Below is a chapter from NYC's latest book, No Expectations: A Memoir by James N. McCrorie.
NO EXPECTATIONS is a brief memoir of a Montreal working class kid, the son of Scottish immigrants, who lowered his sights, abandoning a lively ambition to either go to sea or become a railroader, and settling for the life of an academic. The choice did not keep him out of some of the historical struggles of his time, including the fight for medicare in Saskatchewan in 1962, the wild cat strike of 1964, when CN railroaders shut down the railroad, paralyzing the nation, and university reform, which dominated campus life throughout the 1970s.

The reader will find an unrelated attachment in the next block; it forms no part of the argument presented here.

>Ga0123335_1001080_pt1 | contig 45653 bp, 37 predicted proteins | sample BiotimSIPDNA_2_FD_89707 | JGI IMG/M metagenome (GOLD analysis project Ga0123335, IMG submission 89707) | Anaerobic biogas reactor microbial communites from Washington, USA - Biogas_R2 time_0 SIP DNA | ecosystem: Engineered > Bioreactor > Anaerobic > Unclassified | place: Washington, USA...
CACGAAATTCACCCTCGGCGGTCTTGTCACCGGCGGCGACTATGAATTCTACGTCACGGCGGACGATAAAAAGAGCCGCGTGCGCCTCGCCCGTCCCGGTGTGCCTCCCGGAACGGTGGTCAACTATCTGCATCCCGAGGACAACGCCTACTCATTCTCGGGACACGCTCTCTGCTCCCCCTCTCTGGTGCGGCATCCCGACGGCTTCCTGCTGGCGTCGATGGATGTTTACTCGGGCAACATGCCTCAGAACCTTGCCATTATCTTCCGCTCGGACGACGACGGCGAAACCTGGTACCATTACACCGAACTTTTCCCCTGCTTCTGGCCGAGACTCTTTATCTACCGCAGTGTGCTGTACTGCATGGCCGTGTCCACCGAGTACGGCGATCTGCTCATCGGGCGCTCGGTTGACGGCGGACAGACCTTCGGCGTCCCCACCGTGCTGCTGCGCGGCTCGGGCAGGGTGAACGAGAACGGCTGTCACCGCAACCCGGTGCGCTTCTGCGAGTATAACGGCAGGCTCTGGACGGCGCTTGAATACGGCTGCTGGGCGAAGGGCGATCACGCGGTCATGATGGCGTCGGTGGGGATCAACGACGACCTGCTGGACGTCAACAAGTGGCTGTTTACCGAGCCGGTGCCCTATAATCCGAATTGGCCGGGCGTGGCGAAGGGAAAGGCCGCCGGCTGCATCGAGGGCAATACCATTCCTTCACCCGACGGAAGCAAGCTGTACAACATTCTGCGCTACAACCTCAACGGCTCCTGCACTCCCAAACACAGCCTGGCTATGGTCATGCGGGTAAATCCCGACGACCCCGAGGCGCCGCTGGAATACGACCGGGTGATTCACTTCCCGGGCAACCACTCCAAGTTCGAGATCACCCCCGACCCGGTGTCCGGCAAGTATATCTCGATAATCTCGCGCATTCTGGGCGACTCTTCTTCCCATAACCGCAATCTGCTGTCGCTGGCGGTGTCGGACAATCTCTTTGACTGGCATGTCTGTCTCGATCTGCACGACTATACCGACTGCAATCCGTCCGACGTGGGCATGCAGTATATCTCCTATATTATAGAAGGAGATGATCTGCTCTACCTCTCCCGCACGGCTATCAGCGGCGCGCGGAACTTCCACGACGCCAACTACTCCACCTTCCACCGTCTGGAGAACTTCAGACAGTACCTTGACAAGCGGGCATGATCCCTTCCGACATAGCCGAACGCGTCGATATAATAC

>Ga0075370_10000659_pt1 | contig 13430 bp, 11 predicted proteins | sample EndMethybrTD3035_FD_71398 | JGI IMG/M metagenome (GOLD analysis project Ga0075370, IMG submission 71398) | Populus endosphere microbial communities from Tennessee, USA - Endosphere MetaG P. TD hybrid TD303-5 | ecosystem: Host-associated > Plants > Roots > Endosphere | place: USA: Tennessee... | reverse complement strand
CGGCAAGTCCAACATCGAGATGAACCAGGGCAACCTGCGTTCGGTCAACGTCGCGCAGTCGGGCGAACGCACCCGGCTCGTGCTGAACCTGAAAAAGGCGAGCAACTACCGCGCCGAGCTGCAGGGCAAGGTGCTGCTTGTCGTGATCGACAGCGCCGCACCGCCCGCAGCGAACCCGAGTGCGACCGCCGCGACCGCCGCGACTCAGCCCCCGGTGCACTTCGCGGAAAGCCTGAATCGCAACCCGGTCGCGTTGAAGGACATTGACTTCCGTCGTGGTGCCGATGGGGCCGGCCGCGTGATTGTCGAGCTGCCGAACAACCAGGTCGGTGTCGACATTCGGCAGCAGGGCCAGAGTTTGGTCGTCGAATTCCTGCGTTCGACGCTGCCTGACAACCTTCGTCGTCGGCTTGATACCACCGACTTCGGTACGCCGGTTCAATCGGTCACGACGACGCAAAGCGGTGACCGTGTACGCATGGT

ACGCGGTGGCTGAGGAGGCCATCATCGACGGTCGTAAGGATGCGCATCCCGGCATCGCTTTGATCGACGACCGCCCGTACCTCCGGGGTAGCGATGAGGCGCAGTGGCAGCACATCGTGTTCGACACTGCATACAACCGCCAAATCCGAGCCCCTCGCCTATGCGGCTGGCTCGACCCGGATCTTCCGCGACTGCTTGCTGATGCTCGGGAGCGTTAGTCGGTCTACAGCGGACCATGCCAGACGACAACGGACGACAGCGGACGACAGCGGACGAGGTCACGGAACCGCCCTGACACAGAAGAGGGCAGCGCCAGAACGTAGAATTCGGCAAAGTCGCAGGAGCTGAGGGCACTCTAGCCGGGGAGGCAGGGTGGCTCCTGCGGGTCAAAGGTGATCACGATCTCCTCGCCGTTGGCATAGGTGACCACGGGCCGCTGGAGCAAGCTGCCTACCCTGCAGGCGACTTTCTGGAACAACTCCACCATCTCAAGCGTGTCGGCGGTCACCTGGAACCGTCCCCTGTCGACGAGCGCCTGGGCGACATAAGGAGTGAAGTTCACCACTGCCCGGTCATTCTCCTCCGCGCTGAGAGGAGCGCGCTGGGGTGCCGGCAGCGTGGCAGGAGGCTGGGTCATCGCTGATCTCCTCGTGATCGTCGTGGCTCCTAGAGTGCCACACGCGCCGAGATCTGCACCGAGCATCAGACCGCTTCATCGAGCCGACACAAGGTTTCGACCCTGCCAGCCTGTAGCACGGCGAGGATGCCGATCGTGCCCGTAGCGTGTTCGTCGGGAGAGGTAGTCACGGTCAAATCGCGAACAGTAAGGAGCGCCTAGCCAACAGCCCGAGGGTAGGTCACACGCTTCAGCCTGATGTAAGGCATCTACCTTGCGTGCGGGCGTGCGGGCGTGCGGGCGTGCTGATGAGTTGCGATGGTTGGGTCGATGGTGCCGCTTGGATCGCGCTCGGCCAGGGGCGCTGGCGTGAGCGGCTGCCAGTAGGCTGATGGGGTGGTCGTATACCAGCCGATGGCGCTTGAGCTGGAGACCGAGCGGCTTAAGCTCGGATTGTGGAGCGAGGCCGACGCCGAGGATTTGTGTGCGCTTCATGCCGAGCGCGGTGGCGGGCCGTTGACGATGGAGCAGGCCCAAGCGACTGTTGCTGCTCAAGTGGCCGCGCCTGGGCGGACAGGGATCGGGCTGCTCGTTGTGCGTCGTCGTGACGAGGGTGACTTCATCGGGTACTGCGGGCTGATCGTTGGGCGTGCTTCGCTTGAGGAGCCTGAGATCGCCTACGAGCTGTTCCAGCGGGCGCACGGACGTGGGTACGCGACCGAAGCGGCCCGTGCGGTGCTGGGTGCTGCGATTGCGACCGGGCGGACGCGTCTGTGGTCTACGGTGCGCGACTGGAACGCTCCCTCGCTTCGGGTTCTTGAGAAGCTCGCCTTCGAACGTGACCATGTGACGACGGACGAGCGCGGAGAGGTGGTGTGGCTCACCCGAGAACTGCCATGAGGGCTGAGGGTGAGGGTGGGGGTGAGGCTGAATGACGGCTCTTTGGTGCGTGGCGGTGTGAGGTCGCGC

You can purchase this book HERE.
Chapter 10 MEDICARE
.It would not be an exaggeration to say that I was thrilled by my research work. The whimsical thought of railroading was banished from my mind. I was travelling all over the province, meeting and interviewing all manner of farm men and women, becoming acquainted with the intriguing history of the province, marveling at how so many men and women, many non-English speaking when they arrived, dared to settle this formidable semi arid desert and create upon the land one of the most enlightened and progressive human communities in Canada.
There was another consideration. I was falling in love with this semi arid desert. True. I missed Montreal, the St. Lawrence River valley and the Canadian Shield. (I was yet to discover that the shield was part of the far north of the province; a region I was yet to visit.) But the variety and complexity of the plains and the parkland began to attract me. Experience and acquaintanceship were undermining my initial displeasure with my new geographical surroundings.